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Oliver Sacks On His Burning Love Of 'Fire'

Many of my earliest and fondest memories are of fire. In our house in London, in the 1930s, we had coal fires in every room, and I knew nothing more peaceful and satisfying than gazing at the flames, the fiery red and orange colors, and the mysterious blue flames that sometimes hovered over these. Candles, too, were a delight, especially at Hanukkah, the Festival of Lights. But the fiery climax of the year came on Nov. 5 -- Guy Fawkes Night -- when we had fireworks in the garden, and I could hold a sparkler in my hand. When I was older, I was able to set up a little chemistry lab near the kitchen, and there I had my own Bunsen burner so I could make various explosions and set sodium afire to see it burning with a brilliant yellow flame.

Now, living in a New York apartment without a fireplace or even a gas stove, I can only recapture the joys and terrors of fire vicariously.  I have a whole shelf of books on fire (some of them given to me by a friend who is a local fire chief). My favorite of these is Fire by Hazel Rossotti.

Rossotti is a chemist by profession, but she has written books on a variety of subjects: color and diverse atoms -- which I am also very fond of -- and even a guidebook to Greece (in modern Greek, which she speaks and writes fluently). She is a born teacher and writer, incapable of writing a dull word, and as at home in cultural history as in the intricacies of atomic structure. Her book on fire, then, covers every aspect, from the chemistry of fire to fireworks, fire worship to fire-walking, cooking with fire, volcanoes, forest fires, firefighting, iron smelting, and firing clay pots.

Nowadays, as a neurologist, I am more concerned with the firing of neurons, and the slow molecular fires that burn in every cell. It is not entirely metaphorical to speak of the fire of life or the fire of inspiration.

But secretly, I often yearn for something harsher, more primal: blazing, superheated infernos, devouring sheets of flame, beautiful and terrible explosions. Rossotti's book, which would be best read, of course, by firelight, satisfies this slightly guilty love of fire on every level.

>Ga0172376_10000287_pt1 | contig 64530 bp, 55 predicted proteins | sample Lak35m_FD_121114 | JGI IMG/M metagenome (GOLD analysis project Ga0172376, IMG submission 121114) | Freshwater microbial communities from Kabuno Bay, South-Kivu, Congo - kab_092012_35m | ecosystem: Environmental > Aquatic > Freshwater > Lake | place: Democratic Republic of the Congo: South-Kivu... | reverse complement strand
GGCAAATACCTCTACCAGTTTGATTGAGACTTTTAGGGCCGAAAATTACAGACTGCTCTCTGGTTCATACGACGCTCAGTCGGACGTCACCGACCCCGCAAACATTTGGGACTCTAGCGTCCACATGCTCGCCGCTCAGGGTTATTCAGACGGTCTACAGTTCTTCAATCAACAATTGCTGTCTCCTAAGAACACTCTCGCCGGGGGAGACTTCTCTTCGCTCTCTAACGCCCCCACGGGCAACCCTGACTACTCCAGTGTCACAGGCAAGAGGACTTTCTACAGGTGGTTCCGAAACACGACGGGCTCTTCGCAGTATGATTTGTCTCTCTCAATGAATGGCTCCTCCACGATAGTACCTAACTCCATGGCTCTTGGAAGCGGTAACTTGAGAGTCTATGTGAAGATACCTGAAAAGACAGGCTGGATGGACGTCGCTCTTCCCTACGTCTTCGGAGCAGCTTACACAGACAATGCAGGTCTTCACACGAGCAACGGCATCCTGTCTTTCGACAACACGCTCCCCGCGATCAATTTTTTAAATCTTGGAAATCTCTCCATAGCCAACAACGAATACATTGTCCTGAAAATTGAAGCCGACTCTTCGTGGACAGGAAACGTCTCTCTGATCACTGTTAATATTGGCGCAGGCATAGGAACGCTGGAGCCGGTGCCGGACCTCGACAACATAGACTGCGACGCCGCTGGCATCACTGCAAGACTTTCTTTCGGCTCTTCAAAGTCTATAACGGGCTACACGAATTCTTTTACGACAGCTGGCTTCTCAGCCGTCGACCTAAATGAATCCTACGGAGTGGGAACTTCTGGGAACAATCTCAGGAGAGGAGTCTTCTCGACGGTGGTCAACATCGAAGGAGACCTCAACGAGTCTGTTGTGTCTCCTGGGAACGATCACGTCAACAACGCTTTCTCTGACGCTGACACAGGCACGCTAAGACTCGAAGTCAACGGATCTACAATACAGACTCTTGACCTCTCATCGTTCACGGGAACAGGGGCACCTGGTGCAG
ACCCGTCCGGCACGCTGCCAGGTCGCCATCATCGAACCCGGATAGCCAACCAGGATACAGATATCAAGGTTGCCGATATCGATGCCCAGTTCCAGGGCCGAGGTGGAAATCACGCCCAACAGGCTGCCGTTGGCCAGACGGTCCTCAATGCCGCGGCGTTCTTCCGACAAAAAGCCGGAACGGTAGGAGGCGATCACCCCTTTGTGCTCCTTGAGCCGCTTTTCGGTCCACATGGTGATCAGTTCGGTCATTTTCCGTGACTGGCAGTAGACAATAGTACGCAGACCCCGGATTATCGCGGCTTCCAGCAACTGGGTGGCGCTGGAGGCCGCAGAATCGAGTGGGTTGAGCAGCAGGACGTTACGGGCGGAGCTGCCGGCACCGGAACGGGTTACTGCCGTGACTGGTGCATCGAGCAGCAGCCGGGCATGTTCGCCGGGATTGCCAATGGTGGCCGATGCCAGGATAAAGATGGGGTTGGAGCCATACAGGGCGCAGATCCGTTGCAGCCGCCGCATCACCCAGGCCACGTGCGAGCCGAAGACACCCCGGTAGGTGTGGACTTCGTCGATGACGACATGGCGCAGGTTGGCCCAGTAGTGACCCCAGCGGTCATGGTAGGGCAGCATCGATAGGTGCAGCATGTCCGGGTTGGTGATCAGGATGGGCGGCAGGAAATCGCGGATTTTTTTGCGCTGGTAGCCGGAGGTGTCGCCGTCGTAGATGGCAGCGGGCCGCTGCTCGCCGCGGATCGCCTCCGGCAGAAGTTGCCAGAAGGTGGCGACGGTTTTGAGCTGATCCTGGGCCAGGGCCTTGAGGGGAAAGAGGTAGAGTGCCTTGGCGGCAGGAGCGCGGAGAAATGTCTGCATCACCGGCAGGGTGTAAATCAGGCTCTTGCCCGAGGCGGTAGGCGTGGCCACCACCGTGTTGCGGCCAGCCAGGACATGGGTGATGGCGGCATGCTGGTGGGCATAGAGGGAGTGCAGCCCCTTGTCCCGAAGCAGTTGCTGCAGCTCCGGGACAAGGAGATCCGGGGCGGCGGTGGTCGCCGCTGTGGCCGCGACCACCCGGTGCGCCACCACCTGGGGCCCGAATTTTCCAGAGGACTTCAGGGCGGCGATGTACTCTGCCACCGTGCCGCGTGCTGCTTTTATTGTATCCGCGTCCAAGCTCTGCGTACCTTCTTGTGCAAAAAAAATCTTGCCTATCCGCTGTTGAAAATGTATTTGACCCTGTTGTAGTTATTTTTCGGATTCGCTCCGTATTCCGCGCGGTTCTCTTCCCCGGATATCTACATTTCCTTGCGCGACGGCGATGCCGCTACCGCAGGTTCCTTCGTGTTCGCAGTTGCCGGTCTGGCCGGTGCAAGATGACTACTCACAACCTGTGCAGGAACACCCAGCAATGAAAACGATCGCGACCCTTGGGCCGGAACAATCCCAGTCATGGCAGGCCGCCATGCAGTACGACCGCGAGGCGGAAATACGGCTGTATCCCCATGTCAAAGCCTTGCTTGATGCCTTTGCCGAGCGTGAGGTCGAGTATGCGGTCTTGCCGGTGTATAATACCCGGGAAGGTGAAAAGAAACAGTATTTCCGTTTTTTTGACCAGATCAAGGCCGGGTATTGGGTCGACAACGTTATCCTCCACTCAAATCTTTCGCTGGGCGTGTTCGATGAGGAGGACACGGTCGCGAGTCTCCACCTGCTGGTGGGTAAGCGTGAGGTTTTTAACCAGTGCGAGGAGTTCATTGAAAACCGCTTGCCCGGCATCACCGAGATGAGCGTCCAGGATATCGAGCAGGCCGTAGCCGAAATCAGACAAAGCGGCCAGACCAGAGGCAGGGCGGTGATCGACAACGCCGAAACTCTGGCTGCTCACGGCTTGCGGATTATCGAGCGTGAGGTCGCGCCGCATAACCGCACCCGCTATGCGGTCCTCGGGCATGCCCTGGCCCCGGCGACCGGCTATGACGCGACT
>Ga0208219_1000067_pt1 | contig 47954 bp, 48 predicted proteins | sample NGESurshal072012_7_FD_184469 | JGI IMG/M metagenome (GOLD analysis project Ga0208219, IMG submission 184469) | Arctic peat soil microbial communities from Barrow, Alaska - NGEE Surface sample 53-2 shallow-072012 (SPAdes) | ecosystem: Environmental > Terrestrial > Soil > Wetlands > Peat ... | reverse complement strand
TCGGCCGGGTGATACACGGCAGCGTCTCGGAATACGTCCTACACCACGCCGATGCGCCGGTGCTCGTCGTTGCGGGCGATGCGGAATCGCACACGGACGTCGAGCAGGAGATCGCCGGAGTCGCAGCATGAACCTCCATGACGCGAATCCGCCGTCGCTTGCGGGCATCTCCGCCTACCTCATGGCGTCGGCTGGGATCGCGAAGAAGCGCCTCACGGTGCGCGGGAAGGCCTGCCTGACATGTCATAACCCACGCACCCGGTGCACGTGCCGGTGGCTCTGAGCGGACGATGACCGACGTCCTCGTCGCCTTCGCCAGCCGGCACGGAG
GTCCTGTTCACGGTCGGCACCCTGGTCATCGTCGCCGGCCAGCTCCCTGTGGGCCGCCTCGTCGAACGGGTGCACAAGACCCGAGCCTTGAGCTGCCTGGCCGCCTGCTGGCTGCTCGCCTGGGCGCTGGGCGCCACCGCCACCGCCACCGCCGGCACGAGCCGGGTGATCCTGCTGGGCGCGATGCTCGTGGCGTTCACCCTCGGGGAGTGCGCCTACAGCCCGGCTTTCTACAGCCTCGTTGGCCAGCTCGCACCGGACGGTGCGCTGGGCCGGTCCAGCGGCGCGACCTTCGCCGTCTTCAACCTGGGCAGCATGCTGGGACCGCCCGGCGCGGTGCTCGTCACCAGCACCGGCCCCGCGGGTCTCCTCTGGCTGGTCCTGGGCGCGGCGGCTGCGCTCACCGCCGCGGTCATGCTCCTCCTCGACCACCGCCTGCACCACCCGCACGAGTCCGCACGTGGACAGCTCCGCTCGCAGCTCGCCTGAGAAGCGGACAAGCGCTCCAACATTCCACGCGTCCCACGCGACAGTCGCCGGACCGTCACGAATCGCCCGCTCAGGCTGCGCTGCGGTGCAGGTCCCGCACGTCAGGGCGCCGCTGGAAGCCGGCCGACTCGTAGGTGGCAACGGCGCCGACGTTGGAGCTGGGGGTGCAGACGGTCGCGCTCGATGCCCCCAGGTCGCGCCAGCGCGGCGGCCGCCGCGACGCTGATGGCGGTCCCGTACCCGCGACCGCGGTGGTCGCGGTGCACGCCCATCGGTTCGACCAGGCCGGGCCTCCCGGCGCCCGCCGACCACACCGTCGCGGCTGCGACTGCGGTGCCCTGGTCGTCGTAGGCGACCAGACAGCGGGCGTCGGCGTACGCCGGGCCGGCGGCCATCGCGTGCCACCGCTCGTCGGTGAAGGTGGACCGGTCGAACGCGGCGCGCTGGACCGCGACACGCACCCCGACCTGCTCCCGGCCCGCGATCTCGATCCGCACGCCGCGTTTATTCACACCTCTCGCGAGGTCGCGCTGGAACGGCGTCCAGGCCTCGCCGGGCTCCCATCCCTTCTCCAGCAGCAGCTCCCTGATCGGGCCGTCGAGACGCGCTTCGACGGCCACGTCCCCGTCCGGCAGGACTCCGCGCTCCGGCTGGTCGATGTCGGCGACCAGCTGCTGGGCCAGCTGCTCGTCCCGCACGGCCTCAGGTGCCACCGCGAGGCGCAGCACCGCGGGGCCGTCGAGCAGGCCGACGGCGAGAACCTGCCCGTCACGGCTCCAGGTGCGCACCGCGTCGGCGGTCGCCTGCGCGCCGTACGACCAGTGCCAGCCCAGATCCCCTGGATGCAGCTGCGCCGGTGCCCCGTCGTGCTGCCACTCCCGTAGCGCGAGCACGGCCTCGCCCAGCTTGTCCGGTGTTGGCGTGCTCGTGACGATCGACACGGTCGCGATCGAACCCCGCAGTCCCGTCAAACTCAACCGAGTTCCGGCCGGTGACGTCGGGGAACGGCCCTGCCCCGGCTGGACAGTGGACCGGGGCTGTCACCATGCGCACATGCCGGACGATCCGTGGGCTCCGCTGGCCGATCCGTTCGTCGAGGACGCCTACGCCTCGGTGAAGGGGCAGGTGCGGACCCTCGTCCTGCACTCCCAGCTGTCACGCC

My Guilty Pleasure is edited and produced by Ellen Silva.

Copyright 2014 NPR. To see more, visit http://www.npr.org/.

Transcript

GUY RAZ, host:

And now the latest in our series, My Guilty Pleasure, where authors talk about a book they're embarrassed to admit they love. Today, neurologist Oliver Sacks recommends a book about a subject that has fascinated him since he was a boy, "Fire."

Dr. OLIVER SACKS (Neurologist): Many of my earliest and fondest memories are of fire. In our house in London, in the 1930s, we had coal fires in every room, and I knew nothing more peaceful and satisfying than gazing at the flames.

When I was older, I was able to set up a little chemistry lab near the kitchen. Now, living in a New York apartment without a fireplace, I can only recapture the joys and terrors of fire vicariously. I have a whole shelf of books on fire. My favorite of these is�"Fire"�by Hazel Rossotti. Rossotti is a chemist by profession. She is a born teacher and writer, incapable of writing a dull word, and is at home in cultural history as in the intricacies of atomic structure. Her book on fire, then, covers every aspect, from the chemistry of fire to fireworks, fire worship to fire-walking, fire eaters to cooking with fire.

Nowadays, as a neurologist, I am more concerned with the firing of neurons, and the slow molecular fires that burn in every cell. It is not entirely metaphorical to speak of a fire of life or the fire of inspiration. But secretly, I yearn for something harsher, more primal: blazing, superheated infernos, devouring sheets of flame, beautiful and terrible explosions. Rossotti's book, which would be best read, of course, by firelight, satisfies this slightly guilty love of fire at a primordial level.

RAZ: Neurologist Oliver Sacks is the author of "The Mind's Eye" and "The Man Who Mistook His Wife For a Hat."

You'll find more My Guilty Pleasures, including author Susan Jane Gilman's roundup of the year's best at our website, NPR.org. Transcript provided by NPR, Copyright NPR.

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